Learning is defined as a process that leads to a relatively permanent change in behavior. In this article, we will venture on the biological theories and brain structures associated to learning and memory.
There are two theories that explain the cellular basis of learning and memory. First, the Nucleotide Rearrangement Theory states that chemical changes in the body are linked to learning. Learning and memory enhance in trained rats as their cortical RNA increases. More and harder training results to lower possibilities of forgetting and memory deterioration. However, when RNA synthesis is inhibited, memory becomes impaired.
The second biological theory of learning and memory is the Cellular Modification Theory proposed by Kandel, et.al. It focuses on habituation, sensitization and conditioning in relation to learning and memory. The researchers found out that the increase in the release of neurotransmitters result to faster response rates of the sensory-motor neurons synapses. This, in turn, leads to conditioning and sensitization. However, low levels of neurotransmitters result to slower synaptic responses, leading to habituation. The synaptic responsivity is facilitated by the serotonegic interneurons that prolong the closure of K+ ion channels in order to increase action potential’s duration in sensory neurons.
The hippocampus in the medial temporal lobe plays important roles in learning and memory.
The clinical studies on Patient H.M in 1953 showed the significant functions of the medial temporal lobe. Patient H.M. underwent surgical removal of the medial temporal lobes. This resulted to anterograde amnesia (difficulty of forming new memories) and neologism (forming and/or using new words). However, procedural memories, semantic memories, speech, reading and writing were all left unaffected.
Situated in the medial temporal lobe, the hippocampus is responsible for the consolidation of short term memory and long term memory. In particular, the hippocampus is responsible for the formation of new memories related to experiences events, also known as autobiographical or episodic memories. Declarative memories, those that can be verbalized more explicitly than episodic memories, are formed but not stored in the hippocampus. These memories as well as past events are believed to be stored in the frontal and temporal lobes.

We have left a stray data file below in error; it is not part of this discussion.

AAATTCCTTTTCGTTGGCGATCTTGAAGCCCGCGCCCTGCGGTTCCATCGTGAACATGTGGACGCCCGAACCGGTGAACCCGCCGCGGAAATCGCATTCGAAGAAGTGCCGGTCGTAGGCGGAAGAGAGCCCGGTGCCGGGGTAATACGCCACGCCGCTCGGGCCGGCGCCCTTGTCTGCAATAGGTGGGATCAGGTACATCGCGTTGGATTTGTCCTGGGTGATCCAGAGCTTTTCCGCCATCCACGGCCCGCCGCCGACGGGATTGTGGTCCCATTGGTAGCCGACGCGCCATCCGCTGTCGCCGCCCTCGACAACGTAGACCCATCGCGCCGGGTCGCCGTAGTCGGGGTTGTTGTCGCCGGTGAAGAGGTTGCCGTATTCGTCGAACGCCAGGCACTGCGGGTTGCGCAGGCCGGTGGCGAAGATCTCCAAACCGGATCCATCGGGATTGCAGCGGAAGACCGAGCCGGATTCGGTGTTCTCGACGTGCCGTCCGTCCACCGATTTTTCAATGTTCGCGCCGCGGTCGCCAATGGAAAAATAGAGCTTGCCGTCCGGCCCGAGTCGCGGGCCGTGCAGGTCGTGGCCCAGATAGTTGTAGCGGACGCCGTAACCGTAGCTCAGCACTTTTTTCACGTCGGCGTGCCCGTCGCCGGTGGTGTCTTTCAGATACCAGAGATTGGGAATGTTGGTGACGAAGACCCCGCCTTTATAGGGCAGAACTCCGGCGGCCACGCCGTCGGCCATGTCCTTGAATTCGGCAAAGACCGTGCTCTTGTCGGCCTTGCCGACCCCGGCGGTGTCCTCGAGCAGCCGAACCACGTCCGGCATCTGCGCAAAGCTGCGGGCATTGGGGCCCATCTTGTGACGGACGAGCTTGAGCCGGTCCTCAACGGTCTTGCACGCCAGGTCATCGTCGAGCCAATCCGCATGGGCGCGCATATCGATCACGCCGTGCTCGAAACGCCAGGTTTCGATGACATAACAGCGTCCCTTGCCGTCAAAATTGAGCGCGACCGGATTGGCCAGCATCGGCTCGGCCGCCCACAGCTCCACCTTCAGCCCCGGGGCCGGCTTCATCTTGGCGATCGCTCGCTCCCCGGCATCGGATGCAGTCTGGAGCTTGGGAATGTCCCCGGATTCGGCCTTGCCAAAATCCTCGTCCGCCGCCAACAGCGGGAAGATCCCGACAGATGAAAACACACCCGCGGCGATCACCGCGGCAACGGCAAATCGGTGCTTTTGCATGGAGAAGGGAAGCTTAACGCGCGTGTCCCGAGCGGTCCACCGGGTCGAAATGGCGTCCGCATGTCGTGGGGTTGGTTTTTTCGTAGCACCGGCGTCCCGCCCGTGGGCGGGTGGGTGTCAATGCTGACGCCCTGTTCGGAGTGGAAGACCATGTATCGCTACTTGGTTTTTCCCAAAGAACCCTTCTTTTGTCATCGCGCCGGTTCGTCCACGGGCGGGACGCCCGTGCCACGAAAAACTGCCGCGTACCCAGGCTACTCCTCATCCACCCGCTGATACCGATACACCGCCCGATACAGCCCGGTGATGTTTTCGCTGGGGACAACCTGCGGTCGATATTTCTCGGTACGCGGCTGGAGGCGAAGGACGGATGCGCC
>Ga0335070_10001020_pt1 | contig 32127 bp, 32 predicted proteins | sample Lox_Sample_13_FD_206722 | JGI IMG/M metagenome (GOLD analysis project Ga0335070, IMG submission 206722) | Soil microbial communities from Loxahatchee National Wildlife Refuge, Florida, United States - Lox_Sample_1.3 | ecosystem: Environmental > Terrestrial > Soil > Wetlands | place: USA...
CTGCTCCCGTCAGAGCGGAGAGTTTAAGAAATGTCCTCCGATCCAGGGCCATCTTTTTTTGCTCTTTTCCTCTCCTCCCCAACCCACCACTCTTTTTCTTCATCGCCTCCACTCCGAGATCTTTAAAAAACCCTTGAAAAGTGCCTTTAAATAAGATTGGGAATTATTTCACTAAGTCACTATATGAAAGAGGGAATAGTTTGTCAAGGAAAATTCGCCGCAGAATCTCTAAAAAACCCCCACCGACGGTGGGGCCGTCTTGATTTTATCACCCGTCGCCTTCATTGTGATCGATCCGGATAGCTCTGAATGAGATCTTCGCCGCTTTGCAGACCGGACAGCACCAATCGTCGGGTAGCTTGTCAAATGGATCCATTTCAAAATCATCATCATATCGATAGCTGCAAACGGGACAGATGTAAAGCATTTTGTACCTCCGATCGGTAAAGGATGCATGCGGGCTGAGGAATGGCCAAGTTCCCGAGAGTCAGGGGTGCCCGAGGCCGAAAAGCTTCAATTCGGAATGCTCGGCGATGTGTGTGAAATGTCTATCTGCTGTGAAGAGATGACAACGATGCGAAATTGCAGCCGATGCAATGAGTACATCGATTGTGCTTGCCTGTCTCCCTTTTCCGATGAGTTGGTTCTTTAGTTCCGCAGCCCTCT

There are two hippocampi in the brain, one in the left hemisphere and the other one on the right. When one of these hippocampi are damaged and the other one is left intact, the person can still experience almost normal memory functioning. However, severe damage or removal of both hippocampi as in the case of Patient H.M. results to anterograde amnesia.
A process called long-term potentiation (LTP) occurs in the hippocampus. LTP refers to the increase in neural responsivity. Recent research studies proved that LTP is involved in spatial learning.
The thalamus is referred to as the relay center of the brain. When its mediodorsal region is damaged, declarative memories are lost. However, procedural memories are left unharmed. Korsakoff’s syndrome experienced by chronic alcoholic patients may result from damage of the mediodorsal thalamus. This is the reason why one of the symptoms of Korsakoff’s syndrome is the loss of declarative memories.
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